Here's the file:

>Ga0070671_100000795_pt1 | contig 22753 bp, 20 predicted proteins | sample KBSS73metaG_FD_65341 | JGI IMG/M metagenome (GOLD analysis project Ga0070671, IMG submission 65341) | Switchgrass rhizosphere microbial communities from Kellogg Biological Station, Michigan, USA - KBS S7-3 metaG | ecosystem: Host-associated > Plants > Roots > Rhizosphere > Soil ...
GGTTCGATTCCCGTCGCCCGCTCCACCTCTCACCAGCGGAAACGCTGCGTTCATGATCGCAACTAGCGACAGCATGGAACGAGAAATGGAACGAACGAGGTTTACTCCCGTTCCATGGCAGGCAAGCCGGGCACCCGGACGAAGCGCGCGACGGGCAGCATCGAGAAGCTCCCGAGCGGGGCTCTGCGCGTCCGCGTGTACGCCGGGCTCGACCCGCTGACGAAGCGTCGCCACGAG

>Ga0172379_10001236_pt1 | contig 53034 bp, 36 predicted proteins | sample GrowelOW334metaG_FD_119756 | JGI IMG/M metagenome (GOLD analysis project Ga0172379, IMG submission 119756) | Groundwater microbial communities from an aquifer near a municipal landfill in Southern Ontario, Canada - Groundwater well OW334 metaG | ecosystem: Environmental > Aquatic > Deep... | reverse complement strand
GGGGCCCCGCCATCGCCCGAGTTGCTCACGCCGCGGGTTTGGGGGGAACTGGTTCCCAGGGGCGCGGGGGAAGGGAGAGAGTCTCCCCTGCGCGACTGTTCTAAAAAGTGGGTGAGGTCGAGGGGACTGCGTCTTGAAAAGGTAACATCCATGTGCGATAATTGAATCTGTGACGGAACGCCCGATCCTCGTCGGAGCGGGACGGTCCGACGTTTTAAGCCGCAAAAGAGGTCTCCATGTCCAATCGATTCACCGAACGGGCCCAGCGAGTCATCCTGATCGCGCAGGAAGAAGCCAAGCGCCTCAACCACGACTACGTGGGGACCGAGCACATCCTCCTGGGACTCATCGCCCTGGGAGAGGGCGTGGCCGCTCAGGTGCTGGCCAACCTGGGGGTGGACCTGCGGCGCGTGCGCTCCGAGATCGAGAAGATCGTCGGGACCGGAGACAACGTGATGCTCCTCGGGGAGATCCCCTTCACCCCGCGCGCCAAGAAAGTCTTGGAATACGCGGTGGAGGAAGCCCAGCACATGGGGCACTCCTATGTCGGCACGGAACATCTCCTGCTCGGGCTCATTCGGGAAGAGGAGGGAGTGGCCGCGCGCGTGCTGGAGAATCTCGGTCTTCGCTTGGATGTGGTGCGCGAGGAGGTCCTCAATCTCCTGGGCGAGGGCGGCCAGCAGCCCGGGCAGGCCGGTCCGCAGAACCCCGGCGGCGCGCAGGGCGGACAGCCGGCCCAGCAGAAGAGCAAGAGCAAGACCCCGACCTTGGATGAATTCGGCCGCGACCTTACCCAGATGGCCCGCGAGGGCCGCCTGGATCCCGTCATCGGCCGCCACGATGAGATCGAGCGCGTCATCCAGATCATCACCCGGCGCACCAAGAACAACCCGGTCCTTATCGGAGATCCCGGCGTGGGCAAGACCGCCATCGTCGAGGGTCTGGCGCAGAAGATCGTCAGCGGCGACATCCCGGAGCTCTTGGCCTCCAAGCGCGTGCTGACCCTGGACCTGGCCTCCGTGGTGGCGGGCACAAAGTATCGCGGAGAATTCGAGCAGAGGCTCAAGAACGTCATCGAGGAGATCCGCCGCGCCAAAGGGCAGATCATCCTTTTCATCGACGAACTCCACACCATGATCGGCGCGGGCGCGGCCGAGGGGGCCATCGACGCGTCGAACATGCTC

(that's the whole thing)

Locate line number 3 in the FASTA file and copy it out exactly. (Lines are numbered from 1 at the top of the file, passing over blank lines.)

>Ga0172379_10001236_pt1 | contig 53034 bp, 36 predicted proteins | sample GrowelOW334metaG_FD_119756 | JGI IMG/M metagenome (GOLD analysis project Ga0172379, IMG submission 119756) | Groundwater microbial communities from an aquifer near a municipal landfill in Southern Ontario, Canada - Groundwater well OW334 metaG | ecosystem: Environmental > Aquatic > Deep... | reverse complement strand